June 20, 2006
Series bigger than Ladd's KO of Roloson
By ROBIN BROWNLEE -- Edmonton Sun
RALEIGH -- He was the villain, the guy who put Dwayne Roloson on the shelf and, most people thought at the time, changed the course of the Stanley Cup final between the Carolina Hurricanes and Edmonton Oilers.
Andrew Ladd figures the Hurricanes deserve more credit than that.
Ladd, who crashed into Roloson on a check by Marc-Andre Bergeron of the Oilers late in Game 1, and put Edmonton's stopper out with a sprained right knee, isn't the reason Carolina hoisted the Stanley Cup last night after a 3-1 win in Game 7 at the RBC Center.
SET A STANDARD
He's just one of many.
"We put a lot of pressure on ourselves to play well," said the 20-year-old rookie forward from Maple Ridge, B.C. "Every guy in here has known what we have to do.
"We set a standard for ourselves. We don't accept anything less."
While it goes without saying the loss of Roloson hurt the Oilers, Ladd and the Hurricanes didn't simply parlay a lucky break, or sprain, into the win.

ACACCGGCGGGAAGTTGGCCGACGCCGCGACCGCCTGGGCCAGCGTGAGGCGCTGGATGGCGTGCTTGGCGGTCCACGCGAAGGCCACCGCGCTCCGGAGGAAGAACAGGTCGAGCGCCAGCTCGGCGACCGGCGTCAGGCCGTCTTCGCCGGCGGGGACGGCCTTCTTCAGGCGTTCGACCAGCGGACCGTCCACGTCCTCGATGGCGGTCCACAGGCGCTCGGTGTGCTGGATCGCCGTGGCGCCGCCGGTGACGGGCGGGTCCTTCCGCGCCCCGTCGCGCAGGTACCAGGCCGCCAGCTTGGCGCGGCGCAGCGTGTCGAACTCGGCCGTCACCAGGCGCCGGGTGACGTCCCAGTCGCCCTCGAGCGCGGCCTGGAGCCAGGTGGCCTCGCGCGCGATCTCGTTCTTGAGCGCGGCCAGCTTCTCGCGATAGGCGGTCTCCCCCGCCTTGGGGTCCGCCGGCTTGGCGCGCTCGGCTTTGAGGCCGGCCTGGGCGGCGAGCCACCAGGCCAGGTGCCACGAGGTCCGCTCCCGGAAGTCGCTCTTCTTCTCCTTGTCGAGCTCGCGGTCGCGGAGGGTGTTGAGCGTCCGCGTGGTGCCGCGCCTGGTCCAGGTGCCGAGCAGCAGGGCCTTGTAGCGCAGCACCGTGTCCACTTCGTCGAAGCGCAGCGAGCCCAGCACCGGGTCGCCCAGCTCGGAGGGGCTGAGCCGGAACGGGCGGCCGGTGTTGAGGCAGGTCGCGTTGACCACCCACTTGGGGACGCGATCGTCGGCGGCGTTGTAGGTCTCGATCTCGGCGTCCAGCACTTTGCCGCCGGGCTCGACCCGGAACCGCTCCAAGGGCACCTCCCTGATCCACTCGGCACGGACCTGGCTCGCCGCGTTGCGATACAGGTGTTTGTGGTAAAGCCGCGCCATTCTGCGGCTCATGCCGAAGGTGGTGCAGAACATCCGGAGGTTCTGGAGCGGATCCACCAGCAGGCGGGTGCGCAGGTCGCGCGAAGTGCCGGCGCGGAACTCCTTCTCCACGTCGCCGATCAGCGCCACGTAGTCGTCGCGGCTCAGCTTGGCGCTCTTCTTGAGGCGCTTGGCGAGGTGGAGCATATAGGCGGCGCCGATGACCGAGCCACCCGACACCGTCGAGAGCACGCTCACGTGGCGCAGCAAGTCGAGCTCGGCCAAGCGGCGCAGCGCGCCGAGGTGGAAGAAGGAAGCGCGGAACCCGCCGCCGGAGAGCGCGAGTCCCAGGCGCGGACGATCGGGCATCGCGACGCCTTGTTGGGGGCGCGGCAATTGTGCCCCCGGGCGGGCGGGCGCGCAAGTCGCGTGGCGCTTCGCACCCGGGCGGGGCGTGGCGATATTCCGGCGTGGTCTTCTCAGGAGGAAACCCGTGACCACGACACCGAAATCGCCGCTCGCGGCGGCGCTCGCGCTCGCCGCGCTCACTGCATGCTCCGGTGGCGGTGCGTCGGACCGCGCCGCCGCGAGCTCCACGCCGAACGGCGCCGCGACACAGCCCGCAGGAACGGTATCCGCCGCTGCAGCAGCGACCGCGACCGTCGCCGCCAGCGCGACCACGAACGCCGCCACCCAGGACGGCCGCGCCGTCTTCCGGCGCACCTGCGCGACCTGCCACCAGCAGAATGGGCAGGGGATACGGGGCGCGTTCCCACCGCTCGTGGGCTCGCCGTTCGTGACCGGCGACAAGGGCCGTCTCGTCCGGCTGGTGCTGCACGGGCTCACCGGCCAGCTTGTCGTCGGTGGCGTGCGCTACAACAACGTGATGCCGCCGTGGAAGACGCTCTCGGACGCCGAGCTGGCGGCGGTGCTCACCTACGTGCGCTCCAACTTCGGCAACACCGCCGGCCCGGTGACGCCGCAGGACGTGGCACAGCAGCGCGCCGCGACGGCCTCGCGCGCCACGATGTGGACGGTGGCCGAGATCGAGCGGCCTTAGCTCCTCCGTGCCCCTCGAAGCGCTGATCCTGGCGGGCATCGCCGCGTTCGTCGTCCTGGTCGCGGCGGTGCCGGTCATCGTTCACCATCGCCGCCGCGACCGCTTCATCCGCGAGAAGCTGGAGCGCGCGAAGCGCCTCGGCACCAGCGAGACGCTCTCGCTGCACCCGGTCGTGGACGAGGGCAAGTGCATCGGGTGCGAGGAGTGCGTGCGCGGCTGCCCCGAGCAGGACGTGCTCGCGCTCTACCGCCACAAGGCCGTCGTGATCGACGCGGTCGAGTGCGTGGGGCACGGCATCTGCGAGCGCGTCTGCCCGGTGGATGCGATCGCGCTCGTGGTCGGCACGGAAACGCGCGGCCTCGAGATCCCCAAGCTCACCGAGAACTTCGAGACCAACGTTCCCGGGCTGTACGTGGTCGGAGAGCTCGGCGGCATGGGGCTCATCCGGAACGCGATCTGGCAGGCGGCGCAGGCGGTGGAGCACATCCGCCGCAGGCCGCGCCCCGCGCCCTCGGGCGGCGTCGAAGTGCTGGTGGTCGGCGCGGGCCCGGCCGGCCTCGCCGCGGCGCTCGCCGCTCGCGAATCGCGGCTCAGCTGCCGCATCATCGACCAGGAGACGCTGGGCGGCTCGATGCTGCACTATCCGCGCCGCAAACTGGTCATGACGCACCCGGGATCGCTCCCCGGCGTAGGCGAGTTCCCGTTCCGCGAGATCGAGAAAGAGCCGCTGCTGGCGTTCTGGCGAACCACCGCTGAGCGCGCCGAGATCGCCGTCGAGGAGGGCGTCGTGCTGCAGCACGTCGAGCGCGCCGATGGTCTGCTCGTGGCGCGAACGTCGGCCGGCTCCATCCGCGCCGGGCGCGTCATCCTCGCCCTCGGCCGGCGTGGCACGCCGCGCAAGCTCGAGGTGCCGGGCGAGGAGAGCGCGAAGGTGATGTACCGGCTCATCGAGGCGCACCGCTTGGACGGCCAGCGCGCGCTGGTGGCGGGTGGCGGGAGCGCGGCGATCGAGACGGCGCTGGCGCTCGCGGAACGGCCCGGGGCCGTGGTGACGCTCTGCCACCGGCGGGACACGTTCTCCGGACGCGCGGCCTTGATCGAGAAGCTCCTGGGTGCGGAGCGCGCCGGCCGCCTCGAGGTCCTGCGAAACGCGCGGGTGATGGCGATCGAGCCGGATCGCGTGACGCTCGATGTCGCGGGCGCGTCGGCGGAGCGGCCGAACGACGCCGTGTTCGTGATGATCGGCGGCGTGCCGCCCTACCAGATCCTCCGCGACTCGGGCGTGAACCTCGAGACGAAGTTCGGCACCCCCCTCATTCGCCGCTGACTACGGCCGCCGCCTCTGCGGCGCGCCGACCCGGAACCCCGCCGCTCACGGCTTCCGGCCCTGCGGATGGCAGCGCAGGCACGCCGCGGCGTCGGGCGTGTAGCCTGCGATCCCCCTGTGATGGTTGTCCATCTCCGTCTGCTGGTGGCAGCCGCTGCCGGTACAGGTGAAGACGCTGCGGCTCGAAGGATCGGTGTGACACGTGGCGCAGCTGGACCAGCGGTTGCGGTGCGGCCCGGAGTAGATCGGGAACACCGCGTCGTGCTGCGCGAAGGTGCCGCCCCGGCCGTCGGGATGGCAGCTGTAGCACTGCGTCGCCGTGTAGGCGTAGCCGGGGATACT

With a mix of experienced veterans like Mark Recchi, Glen Wesley, Rod Brind 'Amour and Doug Weight and kids like Ladd, Eric Staal and rookie goalie Cam Ward, the Hurricanes made their own breaks and overcame a hell-bent Oilers team in Game 7.
"We've faced a lot of good goalies in these playoffs," said Ladd, who played junior with the Calgary Hitmen of the WHL.
"I thought (Jussi) Markkanen played well for them. For us, it's been a matter of executing and keeping things simple. It's the same old thing in the playoffs.
"You've got to get gritty goals because there's not many pretty ones."
The Hurricanes have been a resilient, stubborn and underrated team since the post-season began.
They overcame Montreal, New Jersey and Buffalo to set the stage for this showdown. In the end, they were the better team.
"You're so focused on each game, you just try to take in what you can from each game," said Ladd, asked if he's enjoyed the ride.
"It's probably different for somebody like me than the guys who have been working at it for 15 years.
"They probably have a little more appreciation for it than we do. But, for a young guy, it's just exciting to be on this stage."